Get Cable Signals to a TV Without Running Cables

This article reprinted courtesy of Smarthome.

It is a common problem to have a TV placed somewhere inside your home and there is no way to run cable to the set. Many times, people mistakenly buy some of our Video Transmitters like the 2.4GHz Wireless Video Transmission System or Leapfrog Home Network System.

How They Work

These units are designed to take an audio and video signal from an A/V device (like a VCR, DVD player, or some cable boxes with audio-video outputs) and send it to another part of the house. There are two parts to this system, a transmitter that is attached to the AV device and a receiver that goes next to the remote TV. The transmitter takes the signals from the Audio and Video jacks on the AV device and beams it over to the companion receiver next to the remote TV.

This system is ideal for sending a single source to a remote location, but it doesn’t solve the problem. One video choice is not enough when cable TV delivers 60+ channels and satellite gives you hundreds. I too have the need to flip channels! So how do you get all the channels?

If you have a VCR plugged into the antenna or cable, use the tuner of a VCR to do the channel changing! Take the audio and video outputs from your VCR and connect them into one of the devices mention above. You can then use the tuner in the VCR to change the channels (when your kids aren’t watching Pee-Wee.) If you want to change the channels from the remote location, use the Leapfrog System, #7656. It contains a sensor on the receiver that catches the signals from your remote control and sends it back to the transmitter next to the VCR. A device called an ‘Emitter’ is placed in front of the VCR, then it’s plugged into the transmitter.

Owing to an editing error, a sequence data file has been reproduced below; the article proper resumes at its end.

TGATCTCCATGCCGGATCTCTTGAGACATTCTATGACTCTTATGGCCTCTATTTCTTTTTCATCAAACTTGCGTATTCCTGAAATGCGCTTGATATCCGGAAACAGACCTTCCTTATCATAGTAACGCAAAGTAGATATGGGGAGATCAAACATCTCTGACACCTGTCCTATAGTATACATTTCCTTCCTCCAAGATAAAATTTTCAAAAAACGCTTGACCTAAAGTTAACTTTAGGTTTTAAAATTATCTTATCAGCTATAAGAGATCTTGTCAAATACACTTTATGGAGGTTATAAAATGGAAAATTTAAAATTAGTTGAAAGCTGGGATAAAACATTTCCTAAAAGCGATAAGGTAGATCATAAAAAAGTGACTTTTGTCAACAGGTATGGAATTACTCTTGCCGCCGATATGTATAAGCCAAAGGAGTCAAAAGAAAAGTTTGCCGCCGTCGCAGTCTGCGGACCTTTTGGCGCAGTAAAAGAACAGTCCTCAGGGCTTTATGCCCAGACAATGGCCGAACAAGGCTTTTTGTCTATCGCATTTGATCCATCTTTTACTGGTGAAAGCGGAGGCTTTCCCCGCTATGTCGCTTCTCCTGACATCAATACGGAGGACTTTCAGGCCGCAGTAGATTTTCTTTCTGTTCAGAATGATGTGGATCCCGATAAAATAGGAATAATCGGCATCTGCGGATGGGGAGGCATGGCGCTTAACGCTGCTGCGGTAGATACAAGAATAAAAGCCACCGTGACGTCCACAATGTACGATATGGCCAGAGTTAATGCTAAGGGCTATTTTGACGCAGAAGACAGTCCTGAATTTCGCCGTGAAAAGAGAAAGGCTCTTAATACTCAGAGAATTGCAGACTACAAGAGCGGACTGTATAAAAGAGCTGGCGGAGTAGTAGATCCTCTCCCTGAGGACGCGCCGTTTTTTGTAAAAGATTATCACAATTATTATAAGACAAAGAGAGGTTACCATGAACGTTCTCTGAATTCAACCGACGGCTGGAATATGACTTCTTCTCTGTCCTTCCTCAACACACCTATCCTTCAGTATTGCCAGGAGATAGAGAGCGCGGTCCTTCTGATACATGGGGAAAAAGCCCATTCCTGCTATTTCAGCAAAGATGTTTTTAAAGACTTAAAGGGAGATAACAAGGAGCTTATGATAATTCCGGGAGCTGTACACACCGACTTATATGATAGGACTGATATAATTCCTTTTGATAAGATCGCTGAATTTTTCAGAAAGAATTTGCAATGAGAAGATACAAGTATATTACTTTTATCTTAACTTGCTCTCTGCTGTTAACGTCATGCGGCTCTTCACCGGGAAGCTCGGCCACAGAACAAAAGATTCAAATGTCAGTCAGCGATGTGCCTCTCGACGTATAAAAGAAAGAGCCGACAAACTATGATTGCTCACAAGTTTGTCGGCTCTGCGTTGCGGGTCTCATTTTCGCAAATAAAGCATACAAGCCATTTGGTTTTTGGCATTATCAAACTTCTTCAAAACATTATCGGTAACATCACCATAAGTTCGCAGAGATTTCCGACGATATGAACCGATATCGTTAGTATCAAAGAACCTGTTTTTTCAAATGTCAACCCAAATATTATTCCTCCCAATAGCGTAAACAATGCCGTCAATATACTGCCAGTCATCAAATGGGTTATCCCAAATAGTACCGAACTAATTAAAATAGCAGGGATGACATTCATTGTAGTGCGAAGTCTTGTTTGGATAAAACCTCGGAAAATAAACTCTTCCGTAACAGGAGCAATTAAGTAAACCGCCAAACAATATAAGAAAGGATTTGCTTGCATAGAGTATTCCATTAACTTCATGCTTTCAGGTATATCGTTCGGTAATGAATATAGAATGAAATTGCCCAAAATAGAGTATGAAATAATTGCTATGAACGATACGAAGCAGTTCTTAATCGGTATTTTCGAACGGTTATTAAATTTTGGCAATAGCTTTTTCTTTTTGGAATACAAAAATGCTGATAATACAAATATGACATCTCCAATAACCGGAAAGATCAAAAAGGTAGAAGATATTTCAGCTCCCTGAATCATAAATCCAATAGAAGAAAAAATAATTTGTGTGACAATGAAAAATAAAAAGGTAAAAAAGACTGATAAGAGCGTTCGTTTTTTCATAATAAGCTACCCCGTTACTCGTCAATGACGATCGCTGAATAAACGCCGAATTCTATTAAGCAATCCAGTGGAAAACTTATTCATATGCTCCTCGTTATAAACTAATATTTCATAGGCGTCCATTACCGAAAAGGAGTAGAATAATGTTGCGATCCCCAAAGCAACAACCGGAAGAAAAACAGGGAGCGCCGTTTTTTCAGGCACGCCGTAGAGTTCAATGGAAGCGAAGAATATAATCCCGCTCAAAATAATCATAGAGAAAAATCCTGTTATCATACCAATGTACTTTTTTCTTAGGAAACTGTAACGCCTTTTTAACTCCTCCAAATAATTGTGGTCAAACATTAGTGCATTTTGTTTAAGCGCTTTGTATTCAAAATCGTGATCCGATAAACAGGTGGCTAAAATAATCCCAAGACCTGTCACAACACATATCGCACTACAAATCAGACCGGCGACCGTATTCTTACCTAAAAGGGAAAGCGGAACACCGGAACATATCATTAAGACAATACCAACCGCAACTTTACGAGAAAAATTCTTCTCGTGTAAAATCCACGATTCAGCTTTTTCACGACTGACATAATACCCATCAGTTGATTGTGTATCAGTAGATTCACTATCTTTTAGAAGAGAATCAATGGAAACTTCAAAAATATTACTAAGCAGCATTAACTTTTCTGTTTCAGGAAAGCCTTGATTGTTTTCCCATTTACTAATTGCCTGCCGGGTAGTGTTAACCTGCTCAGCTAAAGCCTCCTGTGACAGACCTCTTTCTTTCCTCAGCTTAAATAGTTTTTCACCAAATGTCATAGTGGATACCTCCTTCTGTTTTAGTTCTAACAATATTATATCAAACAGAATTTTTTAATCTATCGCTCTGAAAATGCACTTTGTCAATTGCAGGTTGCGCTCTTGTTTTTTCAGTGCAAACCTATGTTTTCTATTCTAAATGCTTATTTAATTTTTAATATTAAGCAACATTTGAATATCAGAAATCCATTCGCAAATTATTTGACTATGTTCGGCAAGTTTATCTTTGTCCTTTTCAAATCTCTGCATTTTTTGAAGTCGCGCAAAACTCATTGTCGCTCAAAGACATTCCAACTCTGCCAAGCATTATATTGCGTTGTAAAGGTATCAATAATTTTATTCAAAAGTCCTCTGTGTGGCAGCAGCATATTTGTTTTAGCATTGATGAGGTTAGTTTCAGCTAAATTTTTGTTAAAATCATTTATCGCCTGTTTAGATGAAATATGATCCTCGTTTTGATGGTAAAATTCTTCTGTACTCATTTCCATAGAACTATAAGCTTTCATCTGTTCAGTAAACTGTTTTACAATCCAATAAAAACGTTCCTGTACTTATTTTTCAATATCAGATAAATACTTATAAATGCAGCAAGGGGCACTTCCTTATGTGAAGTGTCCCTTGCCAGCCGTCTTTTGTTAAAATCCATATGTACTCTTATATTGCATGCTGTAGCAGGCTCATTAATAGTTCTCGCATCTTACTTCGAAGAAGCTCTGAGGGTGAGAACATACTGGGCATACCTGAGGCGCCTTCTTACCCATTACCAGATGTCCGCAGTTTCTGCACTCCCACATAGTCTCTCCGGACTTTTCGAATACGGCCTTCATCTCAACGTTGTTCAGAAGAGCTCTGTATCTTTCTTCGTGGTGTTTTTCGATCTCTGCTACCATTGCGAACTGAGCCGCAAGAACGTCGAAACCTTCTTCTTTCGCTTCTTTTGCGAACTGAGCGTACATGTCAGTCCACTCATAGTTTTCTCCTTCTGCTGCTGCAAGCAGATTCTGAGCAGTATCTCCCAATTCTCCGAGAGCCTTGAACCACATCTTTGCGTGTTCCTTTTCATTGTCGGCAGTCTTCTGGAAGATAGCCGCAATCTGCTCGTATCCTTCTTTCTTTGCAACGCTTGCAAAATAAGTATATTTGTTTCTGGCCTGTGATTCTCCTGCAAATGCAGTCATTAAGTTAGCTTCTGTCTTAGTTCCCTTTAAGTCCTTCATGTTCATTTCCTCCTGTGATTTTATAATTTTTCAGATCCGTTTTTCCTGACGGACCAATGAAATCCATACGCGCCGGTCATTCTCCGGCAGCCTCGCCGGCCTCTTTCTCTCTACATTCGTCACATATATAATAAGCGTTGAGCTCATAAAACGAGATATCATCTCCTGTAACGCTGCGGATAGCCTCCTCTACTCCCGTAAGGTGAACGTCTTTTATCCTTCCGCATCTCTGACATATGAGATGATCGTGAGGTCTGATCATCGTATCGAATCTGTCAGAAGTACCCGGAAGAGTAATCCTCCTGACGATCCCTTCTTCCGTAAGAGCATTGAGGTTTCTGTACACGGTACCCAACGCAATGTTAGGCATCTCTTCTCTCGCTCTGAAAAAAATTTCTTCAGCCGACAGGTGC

What Else Can I Do?

If you don’t have a VCR to use for this purpose, THEN BUY ONE. VCR’s are less than $100 now. If you spent all your money at Smarthome.com, I’ll accept that excuse and suggest using a broken VCR. It seems that the tape transport mechanism always break down before the electronics in the VCR. Look in your garage, your relative’s garage, or a garage sale for a broken unit. Odds are, it won’t play tapes (hurray, no Pee-Wee) but it will change the channels.

Audio-Video Jacks

If you have cable service, check your cable box to see if it has audio and video output jacks like those in the picture on the left. This is a different connector than the single coax output sometimes labeled as “Channel 3/4”. If you cable box doesn’t have this, call the cable company and see if an upgraded model with these jacks is available. Threatening to switch to satellite service will usually get you a new upgraded cable box.

If you have satellite TV service, it is easy to upgrade to wireless. All the models on the market have the audio and video output jacks you’ll need. Plug them right into the products mentioned above and you are channel surfing without wires.